By Patty Talahongva
It wasn’t quite high noon on March 25, as Ted Lewis was sitting by his sewing machine while his friend, Job Ladd, sat nearby using Lewis’s computer to file his taxes. Suddenly, a woman burst into Lewis Interiors at 4320 N. 7th Ave., frantic and afraid as she tried to close the doors behind her.
“She was screaming there was somebody with a gun,” recalls Lewis, the owner of the vintage interior design store in the trendy Melrose District.
The woman had been inside the nearby Melrose Pharmacy and escaped when a man pulled a gun out and demanded Percocet, a prescription narcotic painkiller. The owner of the store, Teresa Stickler, had been outside helping a customer when they both walked into the store as the scene unfolded. She had noticed the man earlier when he first came in but then he left. And when she saw and heard what was happening she pushed her customer back outside and ran next door to her husband, Kurt, who has an art studio space there.
“I told him to call 911,” she says, and then Stickler realized she had the keys to the safe where the drugs are kept. Incredibly, she went back into her pharmacy.
“The guy saw me and I said, ‘I have the keys.’ He told me to hurry up.” Stickler says the suspect kept his gun on her technician as she stuffed drugs into the bag the armed robber had handed her.
Meanwhile, Lewis grabbed his gun and gave his brother’s gun to Ladd. They didn’t hesitate. Lewis is former military and Ladd’s father was a police officer for 25 years. Ladd says they didn’t quite run but they headed out the back door, through the parking lot and crossed the street to the pharmacy. Just as they approached the door the suspect came out. Lewis came face to face with the man. His friend describes that tense moment: “Ted yelled, ‘Get down, drop it,’ and he went up and kicked the gun out of the way.”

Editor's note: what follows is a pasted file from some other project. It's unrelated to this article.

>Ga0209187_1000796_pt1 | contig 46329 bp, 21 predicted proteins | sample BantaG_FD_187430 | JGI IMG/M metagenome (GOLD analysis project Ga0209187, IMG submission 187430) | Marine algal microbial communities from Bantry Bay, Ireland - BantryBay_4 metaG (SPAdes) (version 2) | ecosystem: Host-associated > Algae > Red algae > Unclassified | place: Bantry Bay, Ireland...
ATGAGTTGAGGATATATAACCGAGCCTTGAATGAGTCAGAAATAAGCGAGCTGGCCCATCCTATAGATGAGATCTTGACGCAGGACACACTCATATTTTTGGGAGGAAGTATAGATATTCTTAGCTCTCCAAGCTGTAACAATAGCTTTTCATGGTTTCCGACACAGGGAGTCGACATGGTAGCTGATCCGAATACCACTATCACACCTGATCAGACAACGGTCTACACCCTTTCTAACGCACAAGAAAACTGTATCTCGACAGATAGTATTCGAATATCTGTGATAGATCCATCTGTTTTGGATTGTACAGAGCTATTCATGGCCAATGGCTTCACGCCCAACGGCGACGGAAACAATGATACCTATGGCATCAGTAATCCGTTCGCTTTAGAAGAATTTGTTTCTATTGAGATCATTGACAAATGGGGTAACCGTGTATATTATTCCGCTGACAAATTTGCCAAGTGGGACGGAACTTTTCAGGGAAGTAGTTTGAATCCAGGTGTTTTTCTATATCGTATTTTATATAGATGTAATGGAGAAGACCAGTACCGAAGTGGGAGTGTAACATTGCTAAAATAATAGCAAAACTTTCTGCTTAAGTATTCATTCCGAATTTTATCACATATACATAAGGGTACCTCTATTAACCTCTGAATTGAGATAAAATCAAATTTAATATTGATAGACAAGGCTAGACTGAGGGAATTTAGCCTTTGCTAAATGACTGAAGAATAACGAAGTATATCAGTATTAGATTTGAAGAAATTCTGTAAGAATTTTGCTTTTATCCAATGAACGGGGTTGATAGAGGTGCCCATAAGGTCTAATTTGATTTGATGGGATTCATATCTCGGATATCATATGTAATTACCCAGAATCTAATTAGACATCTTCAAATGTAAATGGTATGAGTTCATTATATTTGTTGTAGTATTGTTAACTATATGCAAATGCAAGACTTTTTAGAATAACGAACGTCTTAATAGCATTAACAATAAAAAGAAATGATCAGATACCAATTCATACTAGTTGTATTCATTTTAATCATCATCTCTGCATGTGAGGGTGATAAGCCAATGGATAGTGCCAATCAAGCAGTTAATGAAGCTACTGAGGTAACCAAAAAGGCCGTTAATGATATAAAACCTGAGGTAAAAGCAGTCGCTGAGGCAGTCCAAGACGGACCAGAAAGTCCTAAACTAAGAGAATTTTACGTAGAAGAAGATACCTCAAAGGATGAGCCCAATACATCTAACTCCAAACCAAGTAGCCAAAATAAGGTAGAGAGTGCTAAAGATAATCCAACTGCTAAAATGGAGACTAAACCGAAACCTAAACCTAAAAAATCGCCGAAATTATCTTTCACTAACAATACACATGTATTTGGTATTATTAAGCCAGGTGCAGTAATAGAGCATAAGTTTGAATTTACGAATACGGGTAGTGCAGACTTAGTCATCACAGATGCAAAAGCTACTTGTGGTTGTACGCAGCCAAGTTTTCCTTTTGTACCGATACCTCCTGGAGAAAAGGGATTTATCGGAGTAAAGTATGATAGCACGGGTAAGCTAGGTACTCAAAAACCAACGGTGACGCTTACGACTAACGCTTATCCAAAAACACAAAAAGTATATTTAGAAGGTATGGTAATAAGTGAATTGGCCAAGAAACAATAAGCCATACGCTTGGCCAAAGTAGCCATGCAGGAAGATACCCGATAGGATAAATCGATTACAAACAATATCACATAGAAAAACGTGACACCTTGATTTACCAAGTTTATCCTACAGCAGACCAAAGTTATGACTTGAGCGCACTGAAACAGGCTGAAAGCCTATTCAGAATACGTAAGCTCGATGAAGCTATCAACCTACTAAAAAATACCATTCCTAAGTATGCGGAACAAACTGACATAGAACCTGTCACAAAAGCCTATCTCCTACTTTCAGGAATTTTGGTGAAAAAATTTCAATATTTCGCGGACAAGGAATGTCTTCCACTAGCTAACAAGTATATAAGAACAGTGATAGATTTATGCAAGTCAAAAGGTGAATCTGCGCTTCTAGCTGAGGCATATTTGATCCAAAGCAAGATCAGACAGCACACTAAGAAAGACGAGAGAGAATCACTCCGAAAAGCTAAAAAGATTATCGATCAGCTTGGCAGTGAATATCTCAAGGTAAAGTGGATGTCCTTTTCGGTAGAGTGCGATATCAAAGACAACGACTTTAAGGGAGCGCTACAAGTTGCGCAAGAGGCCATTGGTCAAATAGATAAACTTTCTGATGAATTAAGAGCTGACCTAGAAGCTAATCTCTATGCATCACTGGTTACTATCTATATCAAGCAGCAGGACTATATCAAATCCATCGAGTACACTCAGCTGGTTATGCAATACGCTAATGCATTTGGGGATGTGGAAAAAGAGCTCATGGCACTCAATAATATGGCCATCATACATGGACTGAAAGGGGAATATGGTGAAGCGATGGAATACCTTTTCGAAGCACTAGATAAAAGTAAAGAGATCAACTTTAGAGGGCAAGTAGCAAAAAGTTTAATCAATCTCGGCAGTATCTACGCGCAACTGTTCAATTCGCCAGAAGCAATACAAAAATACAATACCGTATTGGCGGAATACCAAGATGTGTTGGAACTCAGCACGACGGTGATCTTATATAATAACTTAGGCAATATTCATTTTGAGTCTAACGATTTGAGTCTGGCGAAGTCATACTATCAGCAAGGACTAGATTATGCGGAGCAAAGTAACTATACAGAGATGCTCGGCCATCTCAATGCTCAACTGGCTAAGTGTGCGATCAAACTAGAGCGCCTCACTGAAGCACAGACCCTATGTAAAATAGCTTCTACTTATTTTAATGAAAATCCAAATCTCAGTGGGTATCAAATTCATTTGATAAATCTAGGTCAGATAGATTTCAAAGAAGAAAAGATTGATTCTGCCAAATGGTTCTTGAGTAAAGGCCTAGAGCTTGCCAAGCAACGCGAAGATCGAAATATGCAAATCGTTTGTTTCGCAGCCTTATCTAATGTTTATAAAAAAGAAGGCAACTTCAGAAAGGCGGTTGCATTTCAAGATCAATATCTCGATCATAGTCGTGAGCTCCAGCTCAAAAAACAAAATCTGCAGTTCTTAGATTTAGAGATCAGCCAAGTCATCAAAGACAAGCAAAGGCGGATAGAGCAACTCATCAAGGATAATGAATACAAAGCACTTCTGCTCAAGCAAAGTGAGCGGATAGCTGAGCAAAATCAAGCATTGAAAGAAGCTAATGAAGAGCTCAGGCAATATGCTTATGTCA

They kept their guns pointed at the suspect until police arrived to arrest the man.
Inside the pharmacy Stickler thought police had arrived when Lewis yelled at the suspect as he went out the door. “Drop your weapon, I don’t want to shoot you but I will,” she says she heard Lewis yell. “It was so professional, I thought they were law enforcement, undercover.”
That was the first time she met her business neighbor. “We’re associated with them through the Seventh Avenue Merchants Association,” explains Lewis. “It’s a cool, tight-knit community. So when the customer came in freaking out the first thing we thought was, ‘We better go check on the pharmacy’.”
Once the incident was over, Lewis and Ladd’s hearts started to race. “I normally sweat doing anything,” says Lewis. “But I felt like during the time I was cool as a cucumber. I think we just reacted.”
Ladd says they wondered if what just happened, had really happened? But then reality came back and they resumed their work. Lewis had orders to fill the next day and Ladd still needed to finish his taxes.
“We were so thankful!” says Stickler, who gave each man a reward. “It’s good to have good neighbors like that.” They both say they appreciate the reward but it’s not what they expected. “Your sense of duty is to do something when someone is in danger,” says Lewis. “It’s not cool to rob small businesses.”
The suspect, James E. Johnson, 43, is a transient, according to court documents. He was booked on suspicion of armed robbery with a deadly weapon, and his bail was set at $75,000. Johnson, along with an unknown accomplice, allegedly robbed two other pharmacies the same day that he attempted to rob Melrose Pharmacy. He first struck J & J Arrowhead Pharmacy in Glendale, before attempting to rob Estrella Pharmacy in far west Phoenix. That robbery was thwarted by an armed store clerk, but Johnson managed to get away. His alleged accomplice is still at large.